A study published in the British Journal of Nutrition also shows that almonds balance healthy HDL and unhealthy LDL cholesterol levels. Plus, the skins are packed with antioxidants.
Pecans, peanuts and walnuts are also great sources of monounsaturated fats - just like avocados. Sprinkle them into your diet as great additions to homemade trail mix or with Greek yogurt for a healthy breakfast.
Healthy omega-3 fatty acids are essential to every active woman. And olive oil is an ideal source of omega-3s. Plus, it tastes great with almost everything.
Consume olive oil to help with hormonal development as well as maximizing energy and brain function.
When the University of Buffalo conducted a year-long survey of female runners, they saw that those who suffered the most injuries consumed far fewer calories from fats than their healthy counterparts.
Olive oil is a natural anti-inflammatory and will speed along recovery in muscles, ligaments and tendons after those intense training sessions.
Be sure to grab extra-virgin olive oil. Like all cold processed nutrients, this preserves the antioxidant and nutritional values best.
Salad tip: Mix olive oil with a bit of fresh-squeezed orange juice and Dijon mustard for a tangy, delicious and healthy dressing!
Chewing through all this good nutrition, you’ll want an equally healthy beverage to match. Green tea has your back!
Green tea is to beverages what coconut is to food: a superstar compound.
Full of antioxidant and anti-aging properties, you really can’t drink enough green tea (just cut down before bedtime). With about 40 mg of performance-enhancing caffeine per serving, green tea makes a great pre-workout drink. It will also elevate your metabolism for 24 hours after consumption.
The epigallocatechin gallate (EGCG) antioxidant in green tea is linked to reducing muscle damage, increased fat burning during and following exercise and improving brain function.
We can’t recommend too much dairy, but ricotta cheese is so beneficial we couldn’t leave it off the list.
Full of protein combating the effects of training, ricotta protein is largely derived from whey, a powerful and high-quality protein full of nutritional benefits beyond building muscle.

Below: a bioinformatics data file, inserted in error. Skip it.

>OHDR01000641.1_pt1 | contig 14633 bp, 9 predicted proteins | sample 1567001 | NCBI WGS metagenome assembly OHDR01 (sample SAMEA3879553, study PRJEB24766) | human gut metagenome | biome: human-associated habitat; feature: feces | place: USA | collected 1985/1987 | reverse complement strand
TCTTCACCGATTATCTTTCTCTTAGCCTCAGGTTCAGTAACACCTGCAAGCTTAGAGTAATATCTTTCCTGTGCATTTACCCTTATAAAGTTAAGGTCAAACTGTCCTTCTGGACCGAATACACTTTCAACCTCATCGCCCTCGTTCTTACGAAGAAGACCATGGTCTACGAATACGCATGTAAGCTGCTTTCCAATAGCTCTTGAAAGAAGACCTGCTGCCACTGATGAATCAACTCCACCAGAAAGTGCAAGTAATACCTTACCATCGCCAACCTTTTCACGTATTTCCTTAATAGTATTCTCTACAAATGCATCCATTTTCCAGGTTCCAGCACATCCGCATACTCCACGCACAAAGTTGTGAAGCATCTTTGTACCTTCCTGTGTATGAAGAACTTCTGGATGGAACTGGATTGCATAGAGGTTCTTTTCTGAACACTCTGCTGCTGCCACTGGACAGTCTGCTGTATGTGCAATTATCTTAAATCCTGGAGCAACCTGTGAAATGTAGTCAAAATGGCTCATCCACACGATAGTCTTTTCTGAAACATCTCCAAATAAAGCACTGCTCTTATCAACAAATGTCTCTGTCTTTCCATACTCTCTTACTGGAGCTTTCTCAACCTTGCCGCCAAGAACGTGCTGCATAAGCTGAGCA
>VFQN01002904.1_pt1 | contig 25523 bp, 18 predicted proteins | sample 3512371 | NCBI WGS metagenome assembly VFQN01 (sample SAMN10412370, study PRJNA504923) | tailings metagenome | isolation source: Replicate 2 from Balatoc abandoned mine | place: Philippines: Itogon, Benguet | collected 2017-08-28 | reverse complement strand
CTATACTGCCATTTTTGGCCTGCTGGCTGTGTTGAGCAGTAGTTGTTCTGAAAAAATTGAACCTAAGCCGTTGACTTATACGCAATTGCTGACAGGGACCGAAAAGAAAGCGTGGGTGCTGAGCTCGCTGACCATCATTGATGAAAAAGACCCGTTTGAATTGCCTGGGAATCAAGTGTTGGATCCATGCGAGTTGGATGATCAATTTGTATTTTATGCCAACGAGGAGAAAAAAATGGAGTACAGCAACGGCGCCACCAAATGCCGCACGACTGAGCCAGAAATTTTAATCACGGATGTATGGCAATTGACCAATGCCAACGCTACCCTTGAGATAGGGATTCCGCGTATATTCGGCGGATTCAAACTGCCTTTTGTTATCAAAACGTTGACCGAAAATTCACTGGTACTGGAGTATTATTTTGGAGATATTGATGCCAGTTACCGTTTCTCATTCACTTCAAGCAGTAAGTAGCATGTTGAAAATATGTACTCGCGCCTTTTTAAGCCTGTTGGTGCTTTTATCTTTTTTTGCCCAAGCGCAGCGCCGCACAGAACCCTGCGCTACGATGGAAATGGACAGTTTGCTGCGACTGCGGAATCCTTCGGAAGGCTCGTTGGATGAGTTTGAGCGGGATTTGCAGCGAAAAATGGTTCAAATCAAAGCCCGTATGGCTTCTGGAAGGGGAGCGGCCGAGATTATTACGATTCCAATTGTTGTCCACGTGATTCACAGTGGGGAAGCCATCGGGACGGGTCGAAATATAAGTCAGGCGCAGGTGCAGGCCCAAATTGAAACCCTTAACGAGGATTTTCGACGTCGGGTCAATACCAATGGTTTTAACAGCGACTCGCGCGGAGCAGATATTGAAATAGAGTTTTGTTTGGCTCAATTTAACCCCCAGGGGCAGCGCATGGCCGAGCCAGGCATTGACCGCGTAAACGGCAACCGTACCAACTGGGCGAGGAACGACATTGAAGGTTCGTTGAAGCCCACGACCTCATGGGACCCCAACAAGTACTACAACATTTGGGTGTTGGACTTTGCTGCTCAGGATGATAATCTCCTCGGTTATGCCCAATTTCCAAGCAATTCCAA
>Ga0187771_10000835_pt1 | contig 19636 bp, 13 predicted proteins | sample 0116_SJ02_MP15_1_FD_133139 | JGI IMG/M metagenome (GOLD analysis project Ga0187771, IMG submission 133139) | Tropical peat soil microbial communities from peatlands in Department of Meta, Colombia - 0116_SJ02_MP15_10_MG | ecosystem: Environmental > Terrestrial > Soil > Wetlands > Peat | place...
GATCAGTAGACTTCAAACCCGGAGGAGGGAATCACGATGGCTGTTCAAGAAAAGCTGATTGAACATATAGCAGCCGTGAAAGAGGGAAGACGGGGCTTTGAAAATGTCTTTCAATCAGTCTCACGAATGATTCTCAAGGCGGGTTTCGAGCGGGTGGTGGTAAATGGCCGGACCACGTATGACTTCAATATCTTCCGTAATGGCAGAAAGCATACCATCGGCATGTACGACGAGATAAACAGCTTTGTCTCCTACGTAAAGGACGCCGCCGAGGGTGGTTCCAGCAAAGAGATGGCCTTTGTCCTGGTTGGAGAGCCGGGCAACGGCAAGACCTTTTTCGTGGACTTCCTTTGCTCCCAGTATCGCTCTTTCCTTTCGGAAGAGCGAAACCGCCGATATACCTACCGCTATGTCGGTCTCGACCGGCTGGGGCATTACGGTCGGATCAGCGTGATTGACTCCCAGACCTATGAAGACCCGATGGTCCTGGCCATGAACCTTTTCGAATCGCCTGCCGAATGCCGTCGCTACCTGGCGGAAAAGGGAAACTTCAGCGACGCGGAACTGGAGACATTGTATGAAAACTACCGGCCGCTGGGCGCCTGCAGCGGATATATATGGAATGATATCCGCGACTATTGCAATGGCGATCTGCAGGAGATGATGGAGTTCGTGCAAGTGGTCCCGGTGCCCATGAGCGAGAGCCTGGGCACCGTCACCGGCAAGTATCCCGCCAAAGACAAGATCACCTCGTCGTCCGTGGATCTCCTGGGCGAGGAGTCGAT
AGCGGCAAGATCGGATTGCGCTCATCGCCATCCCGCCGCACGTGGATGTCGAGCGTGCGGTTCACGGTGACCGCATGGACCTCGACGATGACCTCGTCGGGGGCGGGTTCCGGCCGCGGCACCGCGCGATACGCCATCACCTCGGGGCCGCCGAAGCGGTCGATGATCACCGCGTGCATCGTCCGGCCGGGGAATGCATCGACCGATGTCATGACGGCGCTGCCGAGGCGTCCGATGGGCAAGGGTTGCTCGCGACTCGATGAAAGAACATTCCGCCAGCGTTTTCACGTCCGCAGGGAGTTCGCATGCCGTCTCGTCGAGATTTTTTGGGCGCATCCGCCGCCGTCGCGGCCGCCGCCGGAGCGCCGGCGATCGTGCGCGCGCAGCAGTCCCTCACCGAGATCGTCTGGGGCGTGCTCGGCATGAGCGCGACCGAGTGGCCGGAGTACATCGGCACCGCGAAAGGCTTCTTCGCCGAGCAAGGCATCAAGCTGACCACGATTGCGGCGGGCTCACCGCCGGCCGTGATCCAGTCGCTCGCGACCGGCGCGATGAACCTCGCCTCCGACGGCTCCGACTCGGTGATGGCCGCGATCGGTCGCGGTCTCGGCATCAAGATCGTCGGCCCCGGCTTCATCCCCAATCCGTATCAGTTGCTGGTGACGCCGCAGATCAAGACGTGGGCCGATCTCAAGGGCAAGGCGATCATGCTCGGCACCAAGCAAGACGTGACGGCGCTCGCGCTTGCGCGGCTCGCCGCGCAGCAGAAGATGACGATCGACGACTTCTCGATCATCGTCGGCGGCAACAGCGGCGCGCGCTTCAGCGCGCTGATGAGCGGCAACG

Whey protein sources have been studied by Canadian scientists to improve the ratio of muscle to body fat in women who included in their 6-week weight training program.
By no means new to the health scene, kale deserves its place because it’s chock-full of healthy fiber, vitamin K, beta-carotene, vitamin C and manganese.
These micronutrients assist with producing energy from the carbohydrates and proteins you eat. Potassium is an essential electrolyte in kale that ensures proper brain, nerve and muscle functioning.
Add kale to a post-workout protein shake to make sure your muscles and mind are ready to press on. The USDA recommends women consume a minimum of three cups of dark greens such as kale, spinach or broccoli every week.
Kale is also an outstanding antioxidant with lutein and zeaxanthin to protect against sun damage during those runs outside.
While whey protein isn’t necessarily a food, it is a natural part of cow’s milk.
Because you can add it easily to shakes, whey protein is the easiest item to add to your routine.
Protein is essential to your performance as an athlete in terms of building and maintaining muscle for performance. Protein is the most fulfilling macronutrient available and a great source of energy before and after workouts.
Whey protein is widely used by athletes and much preferred to casein powder. It delivers the necessary amino acids and is seamlessly absorbed into the body, assuming it’s cold processed and grass-fed whey protein.
Grass-fed and cold processed whey proteins are recommended because of their organic, non-GMO contents. Unlike whey protein isolates and heat-treated whey products, cold processed whey retains vital micronutrients and nutritional cofactors to help you max out your workouts and get the best nutrition from each item on this list.
For female athletes - or those looking to be more active - this is the list of 10 necessary foods to add to your diet. Balance your daily macronutrients with lean animal proteins, healthy fats and complex carbs from vegetables and fruits and you’ll be ready to tackle any physical challenge. Just be sure to get adequate micronutrients to support these pillars of athletic nutrition.